Probability and Vote Rigging

A fellow in one of my astro clubs is a vehement Trump supporter — mostly because of 2nd amendment issues, he told me. But he also greatly dislikes Hillary Clinton, believing that she rigs everything. I believe he said that the fact that Hillary beat Bernie in 5 out of 6 coin tosses used to settle dead heats in some small mostly-white northern caucus state (I forget which), proved that she cheated.
I’d like to go into that here.
He also wrote: “Read the leaked DNC emails. Look at the videos of voter fraud. Tell me they are not true. The emails alone are dam[n]ing…”
My reply was:
“Lessee, the leaked DNC emails are, what, a million or so pages? It’d take me HOURS to read all that (sike – decades!) Mind giving me a clue as to what to look at first? Help me out here?
 “And which voter fraud videos? The ones where this one person, or another person (gosh, possibly as many as a full DOZEN?) voted twice? Or the ones where racist politicians wipe tens of thousands of their political enemies off the voter list, and enact policies that they know good and well will further reduce the voter turnout of their enemies’ supporters by tens of thousands more? Which one do you think is more serious []?” — I continued…
I haven’t seen his response yet.
And by the say, to get 5 heads out of six flips is not all that unlikely – I think it will happen about 10% of the time if you reproduce the experiment a few million times on a computer. Here’s how I calculate that: we only really need to figure out what are the odds of getting exactly one tails in the experiment, which is much easier to calculate. For each of the six coin tosses, I am going to assume that the probability of getting heads = p(tails) = 1/2 or 50% or 0.5. [Obvviously if the game is rigged, then the probabiolity is gonna be different, and wer’ll look into that in a bit.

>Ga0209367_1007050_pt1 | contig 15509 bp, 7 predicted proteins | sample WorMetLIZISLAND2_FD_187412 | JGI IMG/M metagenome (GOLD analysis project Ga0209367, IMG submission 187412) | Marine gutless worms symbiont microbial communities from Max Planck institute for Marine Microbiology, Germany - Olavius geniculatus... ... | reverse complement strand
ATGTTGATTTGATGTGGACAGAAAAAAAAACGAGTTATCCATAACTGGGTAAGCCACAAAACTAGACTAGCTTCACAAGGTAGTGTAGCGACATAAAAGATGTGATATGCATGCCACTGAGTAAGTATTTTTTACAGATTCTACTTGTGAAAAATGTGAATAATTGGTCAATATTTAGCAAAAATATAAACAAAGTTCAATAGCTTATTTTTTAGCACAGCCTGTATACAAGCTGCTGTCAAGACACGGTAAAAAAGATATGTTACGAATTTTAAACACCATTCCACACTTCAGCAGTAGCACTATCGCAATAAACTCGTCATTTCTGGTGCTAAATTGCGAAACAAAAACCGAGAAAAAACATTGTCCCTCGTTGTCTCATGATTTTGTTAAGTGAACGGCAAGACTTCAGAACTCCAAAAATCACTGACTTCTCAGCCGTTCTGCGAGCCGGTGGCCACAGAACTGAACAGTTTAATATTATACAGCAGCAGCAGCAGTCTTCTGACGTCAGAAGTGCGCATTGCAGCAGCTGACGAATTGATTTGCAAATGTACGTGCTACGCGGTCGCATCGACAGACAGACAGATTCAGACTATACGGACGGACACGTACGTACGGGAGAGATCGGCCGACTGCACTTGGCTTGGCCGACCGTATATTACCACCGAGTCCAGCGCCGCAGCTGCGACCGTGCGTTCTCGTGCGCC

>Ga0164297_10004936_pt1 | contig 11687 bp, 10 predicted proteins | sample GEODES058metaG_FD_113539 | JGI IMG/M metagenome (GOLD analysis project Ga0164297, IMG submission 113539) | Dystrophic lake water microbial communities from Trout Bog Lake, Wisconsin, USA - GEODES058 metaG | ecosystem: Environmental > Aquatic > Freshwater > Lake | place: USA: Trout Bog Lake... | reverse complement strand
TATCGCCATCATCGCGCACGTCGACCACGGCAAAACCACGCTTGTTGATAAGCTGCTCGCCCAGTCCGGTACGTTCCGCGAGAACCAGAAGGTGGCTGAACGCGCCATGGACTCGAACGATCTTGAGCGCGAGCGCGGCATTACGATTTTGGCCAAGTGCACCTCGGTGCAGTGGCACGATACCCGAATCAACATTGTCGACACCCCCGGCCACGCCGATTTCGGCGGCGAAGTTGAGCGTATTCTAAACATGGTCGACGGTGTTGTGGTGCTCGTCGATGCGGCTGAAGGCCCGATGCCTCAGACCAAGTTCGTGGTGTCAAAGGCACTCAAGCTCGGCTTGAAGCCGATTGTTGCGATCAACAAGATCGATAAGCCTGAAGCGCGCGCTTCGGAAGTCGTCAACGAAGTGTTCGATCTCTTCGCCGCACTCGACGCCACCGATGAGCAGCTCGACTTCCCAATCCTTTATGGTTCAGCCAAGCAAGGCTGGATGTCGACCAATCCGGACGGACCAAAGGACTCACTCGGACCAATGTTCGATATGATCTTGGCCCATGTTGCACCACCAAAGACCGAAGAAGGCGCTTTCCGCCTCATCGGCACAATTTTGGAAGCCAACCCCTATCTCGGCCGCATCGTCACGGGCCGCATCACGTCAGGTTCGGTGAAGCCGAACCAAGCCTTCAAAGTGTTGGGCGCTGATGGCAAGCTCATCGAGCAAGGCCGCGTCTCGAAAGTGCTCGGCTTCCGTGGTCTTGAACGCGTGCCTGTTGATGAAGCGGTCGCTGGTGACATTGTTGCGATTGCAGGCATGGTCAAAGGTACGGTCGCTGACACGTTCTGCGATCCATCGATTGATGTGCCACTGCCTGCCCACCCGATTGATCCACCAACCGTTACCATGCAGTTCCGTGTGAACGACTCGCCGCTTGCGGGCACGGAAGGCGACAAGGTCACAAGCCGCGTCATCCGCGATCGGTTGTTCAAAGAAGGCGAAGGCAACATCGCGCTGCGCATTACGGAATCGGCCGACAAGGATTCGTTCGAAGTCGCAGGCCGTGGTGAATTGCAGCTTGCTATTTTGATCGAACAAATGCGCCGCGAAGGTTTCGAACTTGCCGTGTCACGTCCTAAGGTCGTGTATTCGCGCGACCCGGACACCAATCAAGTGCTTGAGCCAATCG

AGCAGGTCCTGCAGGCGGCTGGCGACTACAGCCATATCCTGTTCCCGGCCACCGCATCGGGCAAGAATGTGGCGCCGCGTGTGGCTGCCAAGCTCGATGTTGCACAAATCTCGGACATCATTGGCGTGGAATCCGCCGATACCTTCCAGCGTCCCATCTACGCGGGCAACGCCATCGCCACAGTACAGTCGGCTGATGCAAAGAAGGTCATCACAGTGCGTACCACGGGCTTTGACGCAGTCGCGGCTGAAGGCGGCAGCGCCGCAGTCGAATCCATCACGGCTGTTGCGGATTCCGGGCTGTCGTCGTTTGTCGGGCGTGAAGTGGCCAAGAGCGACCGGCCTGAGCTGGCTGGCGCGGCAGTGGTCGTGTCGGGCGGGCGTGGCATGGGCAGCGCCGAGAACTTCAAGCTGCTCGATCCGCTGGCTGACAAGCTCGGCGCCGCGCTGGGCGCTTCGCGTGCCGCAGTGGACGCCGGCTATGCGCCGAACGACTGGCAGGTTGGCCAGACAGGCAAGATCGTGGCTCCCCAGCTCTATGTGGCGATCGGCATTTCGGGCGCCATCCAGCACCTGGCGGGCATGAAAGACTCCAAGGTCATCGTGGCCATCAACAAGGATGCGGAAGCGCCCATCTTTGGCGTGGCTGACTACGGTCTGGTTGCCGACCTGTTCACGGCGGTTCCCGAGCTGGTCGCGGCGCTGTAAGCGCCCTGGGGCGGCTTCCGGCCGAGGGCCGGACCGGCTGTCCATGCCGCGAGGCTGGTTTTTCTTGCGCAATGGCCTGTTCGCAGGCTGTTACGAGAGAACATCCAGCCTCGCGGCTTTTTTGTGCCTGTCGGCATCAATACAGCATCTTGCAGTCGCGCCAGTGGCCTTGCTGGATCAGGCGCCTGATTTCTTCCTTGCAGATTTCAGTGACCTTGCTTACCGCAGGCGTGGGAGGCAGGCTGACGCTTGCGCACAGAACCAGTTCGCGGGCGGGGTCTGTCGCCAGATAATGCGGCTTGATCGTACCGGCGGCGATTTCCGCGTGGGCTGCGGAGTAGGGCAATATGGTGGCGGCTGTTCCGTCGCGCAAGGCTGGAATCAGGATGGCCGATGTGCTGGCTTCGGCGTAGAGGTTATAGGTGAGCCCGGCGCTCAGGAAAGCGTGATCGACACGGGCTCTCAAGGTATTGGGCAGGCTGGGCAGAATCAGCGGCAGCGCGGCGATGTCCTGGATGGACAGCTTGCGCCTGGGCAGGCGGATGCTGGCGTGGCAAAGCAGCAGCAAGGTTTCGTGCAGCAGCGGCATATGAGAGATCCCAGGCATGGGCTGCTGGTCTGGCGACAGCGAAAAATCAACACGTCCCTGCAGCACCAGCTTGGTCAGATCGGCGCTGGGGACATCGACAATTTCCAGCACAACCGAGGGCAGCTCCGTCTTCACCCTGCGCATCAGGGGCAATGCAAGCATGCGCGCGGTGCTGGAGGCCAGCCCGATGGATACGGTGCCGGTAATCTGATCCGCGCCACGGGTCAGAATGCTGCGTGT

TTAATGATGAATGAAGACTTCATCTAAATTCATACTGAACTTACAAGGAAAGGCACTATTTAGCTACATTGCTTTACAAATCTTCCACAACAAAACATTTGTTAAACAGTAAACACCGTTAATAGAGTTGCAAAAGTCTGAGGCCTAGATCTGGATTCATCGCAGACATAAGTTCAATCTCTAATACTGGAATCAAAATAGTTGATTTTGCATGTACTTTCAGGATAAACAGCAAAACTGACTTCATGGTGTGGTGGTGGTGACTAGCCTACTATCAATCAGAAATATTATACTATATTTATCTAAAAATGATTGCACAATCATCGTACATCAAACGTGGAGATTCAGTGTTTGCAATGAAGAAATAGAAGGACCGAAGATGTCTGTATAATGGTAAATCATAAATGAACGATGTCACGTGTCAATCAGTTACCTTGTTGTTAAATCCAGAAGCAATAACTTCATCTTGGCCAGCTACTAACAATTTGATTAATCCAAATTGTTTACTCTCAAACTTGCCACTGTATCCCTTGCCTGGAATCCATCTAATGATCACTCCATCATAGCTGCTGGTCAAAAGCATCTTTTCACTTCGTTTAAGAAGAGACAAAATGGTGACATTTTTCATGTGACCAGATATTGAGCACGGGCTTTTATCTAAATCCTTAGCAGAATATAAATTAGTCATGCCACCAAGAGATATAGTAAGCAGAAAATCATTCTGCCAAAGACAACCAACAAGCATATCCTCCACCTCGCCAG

So the probability of getting tails on the first toss and all the others heads is 1/2 * 1/2 * 1/2 * 1/2 * 1/1 * 1/2 because the coin tosses in our ideal experiment are completely independent – nobody’s cheating, no magnets or tiny weights or two-headed coins. Or (1/2)^ 6 , or 1/64. Now if you think about it a bit, the probability of getting tails on throw #2 and heads everywhere else is exactly the same: 0.5 ^ 6, or 1/64. And in fact, there are six places that your solitary heads can come up – first, second, 3rd, 4th, 5th, or 6th, and the probabilities are all the same, so we can just add them or all together, or else multiply 1/64 by 6, and we get 6/64, of 3/32, 9.375% of the time. So I was off a bit, it’s closer to 9% than 10% . Not a big deal.
In fact, if you use something called the binomial theorem, or better yet, Pascal’s triangle which you can write on a piece of scratch paper in a minute or less, you can calculate what is P(0 tails), P(1 tail), and P(2 tails) all the way up to P(6 tails.)
P0 = 1/64 = P6 = 1.5625%
P1 = 6/64 = P(5) = 9.375%
P2 = 15/64  = P(4) = 23.4375%
P(3) = 20/64 = 31.25%
I hope you underrstand my shortcuts. if not, please tell me and I’ll explain more clearly.
In any case, the chance of getting exactly 1 head or exactly 1 tail adds up to about 19% of the time — not impossible.
If, howebver, the coin (or whatever it was they were using) was rigged, then things are different, and I’ll look into that later. Gotta run now.
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  1. You are quite right about probabilities. A long time ago I read an article in Scientific American in which a computer was programmed with a high quality random number generator to simulate coin tosses. What they found shocked them. While over large numbers of tosses the averages were 50:50, but over short stretches they were not. Over short stretches, of a few hundred tosses, it was common to get high percentages of heads over tails or tails over heads. So winning and losing “steaks” are really quite common, only the house, though, gets the benefits of the truly large numbers.

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